Crazy Lazy in Cusco

We’ve had an exceptionally long stint here in Cusco. It’s been nice to relax and just unwind. We’ve spent our days anticipating the Inca Trail trek, meeting up with travel friends we’ve made earlier on in the trip, wandering and eating.

Cusco is a great city to stay in for a while. There is a lot to do, but admittedly, we’ve only done a small fraction of what there is to offer. But the city is beautiful to slowly stroll through and we’ve been lucky to find a wonderful hostel where our room offers us a beautiful view of the rooftops lining the valley and sides of mountains.

Being that we’ve been here for such a long while, here are some of our observations of the city:

  • There are gangs of dogs here. Not imposing, rabid gangs, but more a gaggle of the dogs you would see at your town’s dog park who follow one foxy looking character around from trash heaps to promising looking humans with food. At night it is inevitable to be lulled to sleep by a chorus of dog barking.
  • Another soundtrack to the city seems to be car alarm. Everyone’s ride boasts the same alarm ‘tune’ and I would hazard to guess that we hear a car alarm go off at least a dozen times a day.
  • The touts and hawkers are everywhere. This is probably one of the most tourist-centric cities we’ve been in and just as our ears are inundated with the sounds of car alarms, we are overwhelmingly approached on the streets by locals offering massages, sunglasses, a peek at their menu, a ride on the city tour bus, mitts, toques and so on. After over a week here, we’ve gone through all emotions in dealing with this. Frustration that we can’t sit on a park bench or enjoy a coffee at a ground-level cafe without being approached. Sympathy in that we recognize they are just trying to make a living. Laughter when they recognize and beckon Ewan by calling him ‘Santa Claus’.
  • There are two city tour bus companies that take you around on an hour and twenty minute tour of the city, including up past the Inca ruins of Saqsaywaman to the Christo Blanco. We opted for this tour at the start of our stint in Cusco as we were still adjusting to the altitude and liked the idea of being driven by everything. After this experience, we would just recommend that you do one of the daily free walking tours. The bus tour, while not too pricy, really only drives you around a small part of the city, and you spend a good chunk of time stopped at a market to shop and use the washroom. Ridiculous.
  • There are a lot of good restaurants here! We especially enjoyed the hearty stews at Inkazuela and the alpaca dishes at El Cafe Tinta. We also enjoyed the food at the Ecopackers hostel, and Jack’s Cafe had pricy but delicious sandwiches. Aside from these spots there are of course tons of places to find extremely filling almuerzos (usually a big soup, a main dish, and a drink) for 5-15 soles ($2-$6 Canadian dollars).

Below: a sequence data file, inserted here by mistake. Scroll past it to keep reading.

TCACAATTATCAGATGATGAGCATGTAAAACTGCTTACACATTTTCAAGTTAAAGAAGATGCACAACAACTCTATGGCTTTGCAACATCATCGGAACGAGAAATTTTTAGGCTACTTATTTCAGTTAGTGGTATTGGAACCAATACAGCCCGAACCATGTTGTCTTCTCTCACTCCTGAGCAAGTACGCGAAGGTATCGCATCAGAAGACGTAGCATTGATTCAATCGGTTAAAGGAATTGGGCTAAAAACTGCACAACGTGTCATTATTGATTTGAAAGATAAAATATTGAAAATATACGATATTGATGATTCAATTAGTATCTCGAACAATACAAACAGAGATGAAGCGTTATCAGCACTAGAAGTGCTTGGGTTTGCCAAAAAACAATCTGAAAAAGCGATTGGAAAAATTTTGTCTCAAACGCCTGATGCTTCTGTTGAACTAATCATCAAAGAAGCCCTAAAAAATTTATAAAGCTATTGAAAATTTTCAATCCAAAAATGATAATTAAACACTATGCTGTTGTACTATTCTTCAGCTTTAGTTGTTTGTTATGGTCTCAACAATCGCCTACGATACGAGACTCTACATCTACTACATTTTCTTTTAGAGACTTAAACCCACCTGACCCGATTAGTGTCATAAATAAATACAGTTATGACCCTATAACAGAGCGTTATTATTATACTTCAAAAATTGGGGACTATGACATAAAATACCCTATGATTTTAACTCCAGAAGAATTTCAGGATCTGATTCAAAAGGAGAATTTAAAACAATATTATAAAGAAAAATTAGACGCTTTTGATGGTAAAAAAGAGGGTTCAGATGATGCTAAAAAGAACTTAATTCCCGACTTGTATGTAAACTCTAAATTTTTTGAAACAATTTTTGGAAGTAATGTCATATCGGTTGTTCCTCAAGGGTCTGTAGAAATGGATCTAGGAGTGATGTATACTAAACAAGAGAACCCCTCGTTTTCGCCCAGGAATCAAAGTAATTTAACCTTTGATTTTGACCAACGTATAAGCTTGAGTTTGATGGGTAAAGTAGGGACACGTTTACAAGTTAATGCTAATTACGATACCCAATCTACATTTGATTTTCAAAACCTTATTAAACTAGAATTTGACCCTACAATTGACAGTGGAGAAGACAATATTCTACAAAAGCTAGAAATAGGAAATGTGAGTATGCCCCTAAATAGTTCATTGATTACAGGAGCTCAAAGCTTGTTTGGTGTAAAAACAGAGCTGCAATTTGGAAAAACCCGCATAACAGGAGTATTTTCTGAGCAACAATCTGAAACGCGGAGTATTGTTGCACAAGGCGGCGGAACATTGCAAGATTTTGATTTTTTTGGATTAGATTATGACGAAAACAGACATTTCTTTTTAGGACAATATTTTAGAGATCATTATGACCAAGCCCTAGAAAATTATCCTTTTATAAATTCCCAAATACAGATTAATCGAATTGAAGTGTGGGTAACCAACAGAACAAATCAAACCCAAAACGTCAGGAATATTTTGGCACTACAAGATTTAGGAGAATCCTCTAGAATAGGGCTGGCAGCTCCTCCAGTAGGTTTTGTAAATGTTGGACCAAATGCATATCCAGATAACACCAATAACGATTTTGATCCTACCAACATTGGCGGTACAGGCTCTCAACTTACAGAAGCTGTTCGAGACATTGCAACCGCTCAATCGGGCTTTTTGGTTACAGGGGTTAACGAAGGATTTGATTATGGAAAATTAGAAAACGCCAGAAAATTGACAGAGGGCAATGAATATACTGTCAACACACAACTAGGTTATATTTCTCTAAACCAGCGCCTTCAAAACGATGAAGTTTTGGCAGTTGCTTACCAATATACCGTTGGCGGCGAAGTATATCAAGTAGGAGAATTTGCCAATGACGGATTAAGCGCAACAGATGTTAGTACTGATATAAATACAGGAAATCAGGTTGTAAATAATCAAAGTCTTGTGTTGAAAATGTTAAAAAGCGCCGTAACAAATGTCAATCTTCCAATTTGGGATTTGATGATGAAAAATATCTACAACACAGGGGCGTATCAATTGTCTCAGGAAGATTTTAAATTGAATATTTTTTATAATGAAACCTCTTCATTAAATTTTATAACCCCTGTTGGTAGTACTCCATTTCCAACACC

• When you venture outside of the tourist area there are plenty of shops offering anything you would possibly need for the cold weather, hiking, etc. for a fraction of the tourist price. While some (or most) of this may be knock offs, it will do the job just fine.
  • There are many possibilities for excursions. We opted to do the Sacred Valley, but there are also zip-lining, rafting, jungle treks, and other tours on offer. It seems like every shop surrounding the Plaza de Armas doubles as a tour office, so shop around!
  • While we’re not technically in the rainy season, it has rained at least once every day we’ve been here. Though when the sun does show its face it can be quite hot. So even in the city, layering can be key!
  • We weren’t sure what to expect regarding the altitude. We’d been in Quito (2800 meters above sea level) and had no issues at all. However when we arrived here (3400 meters) the elevation was immediately noticeable. The shortness of breath, upset stomach, and general malaise are all very real symptoms. It definitely took us a couple days before we felt comfortable and ready to hike the hilly streets.

All in all, Cusco is beautiful and we couldn’t ask for a better spot to chill before embarking on our Machu Picchu adventure!

IMG_1452 IMG_1710 IMG_1720 IMG_1729 IMG_1736 IMG_1738 IMG_1739 IMG_1747 IMG_1778 IMG_1780 IMG_1800 IMG_1805 IMG_1812 IMG_1818 IMG_1819 IMG_1840

Click to share!

    6 thoughts on “Crazy Lazy in Cusco

    1. Emily your hair looks blond in the first photo! These are amazing pictures. I especially love the one with the two natives and the little lamb behind them. I also see that there is english and spanish signs. How is it with the language? Are you using your spanish a lot? 🙂

      • It kind of does look blond – odd!
        Cusco was super touristy so the Spanish didn’t really come out too much. Now that we are on the road again we’ve had to use it a lot more. I am really great at asking for towels and toilet paper at hostels. Ewan is much better than me!

    2. Such lovely photos of a place of which I hear and read a lot especially in the travel community, there must be a reason for it right? I love the one with the sleepy dog a lot, the market looks so lively and very popular indeed. Enjoy the Machu Picchu adventure! 🙂

      • Cusco was a lovely place. I am glad we spent time there. I think a lot of travellers just spend the minimum amount of time there to get used to the elevation, but don’t appreciate all that the city has to offer.

    Leave a Reply

    Your email address will not be published. Required fields are marked *

    CommentLuv badge